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Illinois Legislature sends Chicago pension fund bill to governor again

Illinois Gov. Bruce Rauner
Illinois Gov. Bruce Rauner has called the Chicago pension funding plan another “kick-the-can approach to pension funding.”

The Illinois Legislature approved a bill to improve funding at Chicago’s municipal and laborer pension plans that mirrors the one vetoed by Gov. Bruce Rauner in March.

The House voted 63-45 in favor of the measure Thursday.

The bill, which passed the Senate on Jan. 25 in a new congressional session, is intended to improve the pension plans' funding ratios to 90% each by 2057 through higher contributions for certain employees and increased city contributions.

The bill requires that Chicago begin making contributions on an actuarial basis to both pension funds in 2023.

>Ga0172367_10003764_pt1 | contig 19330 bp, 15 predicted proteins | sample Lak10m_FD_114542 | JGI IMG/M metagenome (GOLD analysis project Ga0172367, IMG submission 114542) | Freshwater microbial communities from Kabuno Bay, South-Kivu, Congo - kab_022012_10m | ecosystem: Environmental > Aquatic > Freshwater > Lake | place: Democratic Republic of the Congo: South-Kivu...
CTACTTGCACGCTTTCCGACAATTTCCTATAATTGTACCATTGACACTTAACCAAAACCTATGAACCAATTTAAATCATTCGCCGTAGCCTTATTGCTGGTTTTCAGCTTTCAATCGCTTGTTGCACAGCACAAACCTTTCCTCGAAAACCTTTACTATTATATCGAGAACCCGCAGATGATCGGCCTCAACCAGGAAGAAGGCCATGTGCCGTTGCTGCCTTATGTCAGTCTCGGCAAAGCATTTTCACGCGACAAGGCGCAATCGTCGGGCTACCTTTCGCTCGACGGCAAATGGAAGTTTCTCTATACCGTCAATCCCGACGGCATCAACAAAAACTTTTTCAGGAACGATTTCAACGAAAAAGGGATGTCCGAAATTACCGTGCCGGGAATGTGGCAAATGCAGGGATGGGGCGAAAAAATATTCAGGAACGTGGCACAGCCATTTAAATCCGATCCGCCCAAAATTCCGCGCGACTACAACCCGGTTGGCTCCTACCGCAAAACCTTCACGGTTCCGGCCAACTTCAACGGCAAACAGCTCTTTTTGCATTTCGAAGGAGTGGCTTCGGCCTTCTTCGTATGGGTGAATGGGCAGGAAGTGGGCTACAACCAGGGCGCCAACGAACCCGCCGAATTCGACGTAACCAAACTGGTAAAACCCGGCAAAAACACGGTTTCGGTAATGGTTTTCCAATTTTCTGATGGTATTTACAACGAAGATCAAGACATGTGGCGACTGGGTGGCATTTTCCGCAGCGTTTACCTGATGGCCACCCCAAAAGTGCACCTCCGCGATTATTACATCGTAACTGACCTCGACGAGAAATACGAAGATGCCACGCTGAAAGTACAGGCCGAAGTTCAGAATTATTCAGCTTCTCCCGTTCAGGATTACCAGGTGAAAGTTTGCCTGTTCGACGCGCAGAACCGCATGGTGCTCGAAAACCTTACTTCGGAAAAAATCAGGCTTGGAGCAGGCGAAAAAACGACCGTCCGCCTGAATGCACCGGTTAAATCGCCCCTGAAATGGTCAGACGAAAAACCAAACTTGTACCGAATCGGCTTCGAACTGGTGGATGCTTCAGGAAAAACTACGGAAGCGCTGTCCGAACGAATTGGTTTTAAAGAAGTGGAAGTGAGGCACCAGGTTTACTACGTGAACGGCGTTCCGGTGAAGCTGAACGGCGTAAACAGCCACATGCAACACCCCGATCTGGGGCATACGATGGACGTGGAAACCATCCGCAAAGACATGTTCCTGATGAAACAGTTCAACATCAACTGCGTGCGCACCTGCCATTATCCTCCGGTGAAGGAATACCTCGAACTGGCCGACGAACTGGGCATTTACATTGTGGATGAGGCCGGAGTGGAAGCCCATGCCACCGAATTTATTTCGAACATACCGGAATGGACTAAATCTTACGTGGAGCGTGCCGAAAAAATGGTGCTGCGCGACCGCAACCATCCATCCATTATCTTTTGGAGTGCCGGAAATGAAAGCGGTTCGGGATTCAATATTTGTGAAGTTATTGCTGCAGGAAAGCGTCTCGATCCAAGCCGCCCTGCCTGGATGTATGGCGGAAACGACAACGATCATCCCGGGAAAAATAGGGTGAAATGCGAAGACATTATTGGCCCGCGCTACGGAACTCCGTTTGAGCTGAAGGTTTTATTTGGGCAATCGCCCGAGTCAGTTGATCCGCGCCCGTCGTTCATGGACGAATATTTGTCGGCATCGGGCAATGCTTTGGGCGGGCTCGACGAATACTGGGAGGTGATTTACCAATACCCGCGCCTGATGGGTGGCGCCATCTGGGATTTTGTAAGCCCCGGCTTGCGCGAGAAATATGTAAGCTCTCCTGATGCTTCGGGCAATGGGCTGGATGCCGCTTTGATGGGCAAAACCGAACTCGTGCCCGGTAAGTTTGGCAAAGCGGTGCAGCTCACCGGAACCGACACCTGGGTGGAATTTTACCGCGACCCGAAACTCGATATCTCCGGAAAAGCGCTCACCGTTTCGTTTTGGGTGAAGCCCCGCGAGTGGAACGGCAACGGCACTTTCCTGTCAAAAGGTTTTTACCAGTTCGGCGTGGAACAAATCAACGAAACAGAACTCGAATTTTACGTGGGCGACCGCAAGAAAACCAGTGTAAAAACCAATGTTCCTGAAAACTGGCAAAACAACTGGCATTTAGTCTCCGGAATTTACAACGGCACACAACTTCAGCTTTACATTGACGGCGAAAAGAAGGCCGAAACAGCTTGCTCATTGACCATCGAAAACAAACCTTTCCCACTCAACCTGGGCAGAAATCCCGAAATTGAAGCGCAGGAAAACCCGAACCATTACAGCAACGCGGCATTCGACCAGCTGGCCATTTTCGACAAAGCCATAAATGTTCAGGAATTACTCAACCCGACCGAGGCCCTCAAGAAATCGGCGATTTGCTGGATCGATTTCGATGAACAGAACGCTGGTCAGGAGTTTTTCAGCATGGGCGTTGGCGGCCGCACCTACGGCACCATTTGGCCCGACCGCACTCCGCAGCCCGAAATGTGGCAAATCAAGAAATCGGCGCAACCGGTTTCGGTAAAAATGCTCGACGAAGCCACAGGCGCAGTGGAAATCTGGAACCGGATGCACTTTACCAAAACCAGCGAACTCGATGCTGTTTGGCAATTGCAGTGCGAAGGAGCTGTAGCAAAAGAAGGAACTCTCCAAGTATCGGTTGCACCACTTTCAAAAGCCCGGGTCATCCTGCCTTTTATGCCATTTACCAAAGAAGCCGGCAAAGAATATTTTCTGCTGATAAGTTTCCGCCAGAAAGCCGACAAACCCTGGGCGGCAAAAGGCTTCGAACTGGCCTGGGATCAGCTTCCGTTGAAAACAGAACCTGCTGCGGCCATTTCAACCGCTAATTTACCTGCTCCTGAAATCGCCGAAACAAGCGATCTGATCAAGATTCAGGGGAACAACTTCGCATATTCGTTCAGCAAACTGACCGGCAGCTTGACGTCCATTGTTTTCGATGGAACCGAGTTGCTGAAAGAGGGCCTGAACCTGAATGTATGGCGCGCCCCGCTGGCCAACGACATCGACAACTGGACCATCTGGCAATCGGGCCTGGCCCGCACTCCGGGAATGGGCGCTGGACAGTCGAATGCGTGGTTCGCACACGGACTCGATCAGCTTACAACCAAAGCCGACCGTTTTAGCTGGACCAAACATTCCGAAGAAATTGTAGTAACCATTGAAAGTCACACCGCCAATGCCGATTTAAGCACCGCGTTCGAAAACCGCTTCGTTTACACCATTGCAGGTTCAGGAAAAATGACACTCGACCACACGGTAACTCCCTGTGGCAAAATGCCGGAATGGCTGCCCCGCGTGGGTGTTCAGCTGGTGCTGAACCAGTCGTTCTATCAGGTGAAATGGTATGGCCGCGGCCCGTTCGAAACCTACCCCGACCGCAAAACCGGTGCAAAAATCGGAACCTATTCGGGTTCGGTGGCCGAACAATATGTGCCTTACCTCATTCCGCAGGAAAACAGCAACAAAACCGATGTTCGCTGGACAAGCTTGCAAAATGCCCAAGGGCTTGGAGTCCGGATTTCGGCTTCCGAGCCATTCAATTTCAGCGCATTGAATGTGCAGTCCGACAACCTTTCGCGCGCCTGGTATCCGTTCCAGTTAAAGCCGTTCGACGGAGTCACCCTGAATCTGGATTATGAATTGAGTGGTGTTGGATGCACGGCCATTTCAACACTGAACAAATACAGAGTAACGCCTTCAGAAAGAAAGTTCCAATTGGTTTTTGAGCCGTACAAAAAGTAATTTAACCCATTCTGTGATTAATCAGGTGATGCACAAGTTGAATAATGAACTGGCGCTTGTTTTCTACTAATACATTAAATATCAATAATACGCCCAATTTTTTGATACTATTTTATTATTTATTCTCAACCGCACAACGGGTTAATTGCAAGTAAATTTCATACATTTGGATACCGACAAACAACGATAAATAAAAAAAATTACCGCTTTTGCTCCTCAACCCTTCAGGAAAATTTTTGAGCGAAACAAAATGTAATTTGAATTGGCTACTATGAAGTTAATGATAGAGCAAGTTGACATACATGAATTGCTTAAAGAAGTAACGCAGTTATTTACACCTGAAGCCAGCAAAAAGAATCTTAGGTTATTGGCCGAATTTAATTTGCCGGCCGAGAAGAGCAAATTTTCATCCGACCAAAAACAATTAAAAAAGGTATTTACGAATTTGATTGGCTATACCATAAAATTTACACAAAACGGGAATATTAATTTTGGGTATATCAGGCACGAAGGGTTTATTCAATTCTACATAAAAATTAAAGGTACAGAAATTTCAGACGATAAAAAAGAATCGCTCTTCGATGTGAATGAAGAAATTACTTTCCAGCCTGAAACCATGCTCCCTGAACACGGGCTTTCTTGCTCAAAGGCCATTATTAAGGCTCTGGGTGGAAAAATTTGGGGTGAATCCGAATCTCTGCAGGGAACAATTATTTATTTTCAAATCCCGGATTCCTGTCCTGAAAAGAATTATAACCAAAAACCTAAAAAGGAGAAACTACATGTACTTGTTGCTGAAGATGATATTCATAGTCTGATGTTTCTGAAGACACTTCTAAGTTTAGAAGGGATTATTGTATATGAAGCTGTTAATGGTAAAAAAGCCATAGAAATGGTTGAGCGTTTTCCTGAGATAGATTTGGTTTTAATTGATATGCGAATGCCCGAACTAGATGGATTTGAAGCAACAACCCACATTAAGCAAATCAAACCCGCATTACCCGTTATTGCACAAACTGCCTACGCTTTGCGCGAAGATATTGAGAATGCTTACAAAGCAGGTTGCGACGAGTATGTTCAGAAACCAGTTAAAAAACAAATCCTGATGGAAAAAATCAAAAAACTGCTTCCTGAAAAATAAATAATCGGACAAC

It also raises payroll contributions for participants of both pension funds hired after Jan. 1, 2017, to 11.5% from 8.5%, and reduces their age of eligibility for full benefits to 65 from 67. Employees hired on or after Jan. 1, 2011, will have had the option of increasing their payroll contributions to 11.5% from 8.5% in return for their retirement age being reduced to 65 from 67. Employees hired prior to 2011 are not affected.

Since the earlier vetoed bill was passed by a lameduck Legislature in January, without an opportunity to vote on overriding the veto, lawmakers needed to introduce a new bill for their second attempt.

In a news release following his March veto, Mr. Rauner called the city pension funding plan another “kick-the-can approach to pension funding” and stressed that more “comprehensive, long-term pension reform” for the state was needed. Representatives for Mr. Rauner on Friday referred to his comments in March.

The $4.3 billion Chicago Municipal Employees' Annuity & Benefit Fund had $18.6 billion in liabilities as of Dec. 31, 2015, for a funding ratio of 24.7%. The $1.2 billion Chicago Laborers' Annuity & Benefit Fund has a funding ratio of roughly 45%.

Illinois’ five state retirement systems face roughly $130 billion in combined unfunded pension liabilities combined.